Black has filled the Gallery of Modern Art with 17 tons of sawdust, layered in shades of chocolate and vanilla like a gargantuan block of tiramisu. She calls it, in her increasingly sententious way, Empty Now. Tiny incidents involving makeup are taking place on its crumbling surface, while smaller breakaway events occur on the floor – miniature trees seem to grow back, reconstituted, as it were, from the sawdust. And above it all, colossal swags of polythene and sticky tape dangle like Spanish moss from the ceiling, turning the Corinthian columns into a forest of tree trunks.

The associations run free: cakes, classical arenas, spit-and-sawdust pubs, glossy spiders' webs connecting the ruins of some enchanted wood, baroque, rococo, Carl Andre, Richard Serra (she's always nudging at art history). But that is all. Black is simply delivering enormous hints, and huge headaches for the gallery guards. Her whimsical confections are beginning to seem too much like a trademark.

I loved Nashashibi's 16mm film, Lovely Young People (Beautiful Supple Bodies), a work of outstanding empathy and grace. It shows members of the Scottish Ballet rehearsing scenes from Sleeping Beauty, in turn observed by members of the public. A quartet of old ladies is charmed. A child is surprised. A grandmother is so guilelessly receptive that the camera cannot stop watching her eyes.

The film has no obvious narrative, no climactic incident; its only action, as it were, is the twining of two strands – the dancers, straining, diligent, often apologetic, and the way in which the rehearsal is slowly becoming a performance. So subtle is this convergence that when the pale winter's light traces the profile of two principals towards the end, it is a revelation to see who they really are. The camera glides down to the handcuffs at their waist: two amazed Gorbals policemen.

I'd like to think they might turn up at the Tramway too, for today's chance to be an extra in The Making of Us, a collaboration between artist Graham Fagen, theatre director Graham Eatough and photography director Michael McDonough which, from its dress rehearsal, seems tantalising in its every possible outcome. And there are many, for the scenes of an actor's life and the moral choices he makes to get to the top will be performed in promenade like a medieval mystery play (a noose awaits) while simultaneously filmed from many angles to incorporate the extras' spontaneous responses, then edited accordingly. It's a conceit of real ingenuity, turning the film (and the film industry) inside out. The result will be screened, with further surprises, exactly where it was filmed in the Tramway.

Art festivals throw up hundreds of images and ideas all at once, too many for the mind to carry forever, or even just for the days spent in that city. Sometimes the experience is more burdensome than fulfilling. But this year's GI feels rich, dense, organic, inspiring. I shan't forget the testimonies of the last surviving members of Glasgow's socialist Sunday schools, assembled in Ruth Ewan's celebration of that singular movement which educated so many poor children, nor the images of their May Day parades (Leningrad on Sauchiehall Street, as one recalled).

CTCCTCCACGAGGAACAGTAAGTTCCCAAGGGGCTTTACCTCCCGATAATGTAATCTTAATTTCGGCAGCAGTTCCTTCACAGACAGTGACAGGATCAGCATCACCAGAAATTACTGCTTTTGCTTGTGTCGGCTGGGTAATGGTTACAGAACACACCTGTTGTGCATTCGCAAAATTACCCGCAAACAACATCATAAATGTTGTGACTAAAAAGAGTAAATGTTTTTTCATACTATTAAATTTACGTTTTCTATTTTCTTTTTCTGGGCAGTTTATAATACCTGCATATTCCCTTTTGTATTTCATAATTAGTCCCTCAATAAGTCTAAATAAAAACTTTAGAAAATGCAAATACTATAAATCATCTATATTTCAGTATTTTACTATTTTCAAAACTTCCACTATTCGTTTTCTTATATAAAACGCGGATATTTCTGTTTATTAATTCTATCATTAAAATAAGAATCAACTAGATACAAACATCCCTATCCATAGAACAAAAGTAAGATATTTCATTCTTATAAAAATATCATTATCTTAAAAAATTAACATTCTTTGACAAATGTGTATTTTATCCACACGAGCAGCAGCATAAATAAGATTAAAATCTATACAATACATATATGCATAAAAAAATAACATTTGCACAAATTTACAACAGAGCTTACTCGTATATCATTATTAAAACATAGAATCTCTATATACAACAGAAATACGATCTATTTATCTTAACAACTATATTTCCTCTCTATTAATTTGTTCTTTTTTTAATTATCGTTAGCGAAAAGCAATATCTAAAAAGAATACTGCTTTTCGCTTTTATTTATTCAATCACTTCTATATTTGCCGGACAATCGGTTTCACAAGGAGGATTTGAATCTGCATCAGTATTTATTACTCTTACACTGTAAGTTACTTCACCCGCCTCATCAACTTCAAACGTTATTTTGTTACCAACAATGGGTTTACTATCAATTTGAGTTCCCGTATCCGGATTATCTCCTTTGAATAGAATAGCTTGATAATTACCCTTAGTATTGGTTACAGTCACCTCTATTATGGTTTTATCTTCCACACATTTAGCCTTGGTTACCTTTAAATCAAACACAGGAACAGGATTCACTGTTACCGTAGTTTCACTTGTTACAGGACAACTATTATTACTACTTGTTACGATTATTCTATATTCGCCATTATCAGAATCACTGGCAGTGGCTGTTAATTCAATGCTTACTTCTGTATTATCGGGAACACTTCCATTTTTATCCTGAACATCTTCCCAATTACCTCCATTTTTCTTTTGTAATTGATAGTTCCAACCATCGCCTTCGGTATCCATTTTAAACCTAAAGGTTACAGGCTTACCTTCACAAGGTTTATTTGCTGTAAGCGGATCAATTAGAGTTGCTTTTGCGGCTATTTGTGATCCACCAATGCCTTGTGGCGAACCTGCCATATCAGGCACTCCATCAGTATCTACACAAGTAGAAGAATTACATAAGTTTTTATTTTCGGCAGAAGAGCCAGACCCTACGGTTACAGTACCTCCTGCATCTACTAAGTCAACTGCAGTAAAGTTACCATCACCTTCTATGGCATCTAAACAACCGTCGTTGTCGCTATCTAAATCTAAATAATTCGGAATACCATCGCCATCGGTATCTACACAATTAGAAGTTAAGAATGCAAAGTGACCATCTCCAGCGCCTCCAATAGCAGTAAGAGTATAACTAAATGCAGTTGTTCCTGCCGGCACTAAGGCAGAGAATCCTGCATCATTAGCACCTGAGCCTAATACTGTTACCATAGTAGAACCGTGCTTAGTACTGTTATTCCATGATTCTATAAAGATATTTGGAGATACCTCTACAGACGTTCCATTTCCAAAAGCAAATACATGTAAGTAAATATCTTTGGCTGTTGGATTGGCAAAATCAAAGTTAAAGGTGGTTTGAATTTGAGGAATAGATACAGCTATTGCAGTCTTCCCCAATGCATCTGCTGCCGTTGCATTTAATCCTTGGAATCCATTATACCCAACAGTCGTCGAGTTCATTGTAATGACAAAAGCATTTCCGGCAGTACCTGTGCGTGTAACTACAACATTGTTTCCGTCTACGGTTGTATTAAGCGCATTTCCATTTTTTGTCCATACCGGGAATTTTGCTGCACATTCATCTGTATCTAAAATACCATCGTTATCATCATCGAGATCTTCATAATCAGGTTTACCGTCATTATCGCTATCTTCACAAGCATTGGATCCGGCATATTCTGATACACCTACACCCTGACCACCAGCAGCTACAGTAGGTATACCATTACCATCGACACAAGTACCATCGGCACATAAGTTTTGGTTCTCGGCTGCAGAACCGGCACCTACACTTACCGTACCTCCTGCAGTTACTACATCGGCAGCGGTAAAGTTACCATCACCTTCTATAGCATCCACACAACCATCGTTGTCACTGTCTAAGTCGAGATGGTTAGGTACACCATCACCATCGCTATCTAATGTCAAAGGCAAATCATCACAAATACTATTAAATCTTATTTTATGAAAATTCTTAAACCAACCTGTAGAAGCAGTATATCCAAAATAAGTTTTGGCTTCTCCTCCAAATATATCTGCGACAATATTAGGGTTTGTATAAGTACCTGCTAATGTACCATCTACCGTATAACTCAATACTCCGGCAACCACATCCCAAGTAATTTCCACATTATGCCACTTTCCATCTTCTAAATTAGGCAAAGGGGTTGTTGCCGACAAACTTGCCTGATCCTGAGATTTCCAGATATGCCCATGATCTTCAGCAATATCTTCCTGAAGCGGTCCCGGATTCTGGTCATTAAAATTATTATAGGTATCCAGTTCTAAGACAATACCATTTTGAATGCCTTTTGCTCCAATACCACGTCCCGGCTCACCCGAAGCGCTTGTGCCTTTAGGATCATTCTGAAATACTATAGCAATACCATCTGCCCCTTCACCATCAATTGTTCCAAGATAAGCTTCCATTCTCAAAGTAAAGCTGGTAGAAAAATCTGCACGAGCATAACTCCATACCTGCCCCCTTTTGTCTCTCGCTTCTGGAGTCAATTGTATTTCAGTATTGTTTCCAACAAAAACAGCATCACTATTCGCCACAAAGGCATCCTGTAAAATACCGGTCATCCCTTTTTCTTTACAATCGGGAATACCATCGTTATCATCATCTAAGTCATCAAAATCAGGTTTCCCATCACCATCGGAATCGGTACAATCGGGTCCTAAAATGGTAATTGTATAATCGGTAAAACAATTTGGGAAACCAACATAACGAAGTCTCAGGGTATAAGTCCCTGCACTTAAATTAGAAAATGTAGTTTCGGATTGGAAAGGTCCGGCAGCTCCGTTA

Nor the belated realisation that Richard Wright's abrupt and delicate drawings, at Kelvingrove, are far more powerful in their epigrammatic way than the wall-sized works that won him the Turner prize.

In Tillmans's show I saw the night sky over Kilimanjaro in a magnificent photograph that beggars belief, as the stars appear to twinkle in front of the distant peak; a poetic truth in that the mountain came after the stars.

And in the grounds of Charles Rennie Mackintosh's House for an Art Lover I had the true festival joy of stumbling on something new: Henry Coombes's coruscatingly zany black- and-white film I Am the Architect, This is Not Happening, This is Unacceptable, in which architecture fights art to a thrilling soundtrack and overtones of Fritz Lang, Francis Picabia and those Russian constructivists. Hard to say in all the wild invention, but I think art won.


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April 09 2012

The top visual arts picks for spring

The Glasgow International Festival of Visual Art, Yoko Ono and a welcome re-evaluation of Edvard Munch

Glasgow International Festival of Visual Art

Interactive art by Jeremy Deller, Wolfgang Tillmans photographs, Richard Wright drawings, LA-based installationist Kelly Nipper at Tramway, a new film co-commissioned with Scottish Ballet by Rosalind Nashashibi and much more in Scotland's funkiest city. What's not to like? Various venues, 20 April to 7 May. glasgowinternational.org

Bauhaus: Art as Life

The Bauhaus was key to architecture, design, furniture, textiles, painting, sculpture, photography and so on – not just what art you hung on your walls, but the walls themselves, and a whole sense of what it is to be modern. A huge number of artworks and artefacts by its international roster of participants will inhabit a specially designed series of dramatic and intimate spaces. Barbican, London EC2, 3 May to 12 August. barbican.org.uk

Documenta 13

Documenta is the five-yearly keynote show of contemporary art worldwide, held in the German town of Kassel. Polemical, always controversial and frequently baffling, "this exhibition speaks about the uniqueness of our relationship with objects and our fascination with them," says its website – which could mean anything. Documenta depends on its invited curators, led this time by Carolyn Christov-Bakargiev. Kassel, Germany, 9 June to 16 September. d13.documenta.de

Yoko Ono

How substantial an artist Yoko Ono is remains a question, though her impact on contemporary art has been described as enormous. She remains an enigmatic, annoying, captivating and charismatic figure, as this exhibition will doubtless confirm. Serpentine Gallery, London W2, 020-7402 6075, 19 June to 9 September. serpentinegallery.org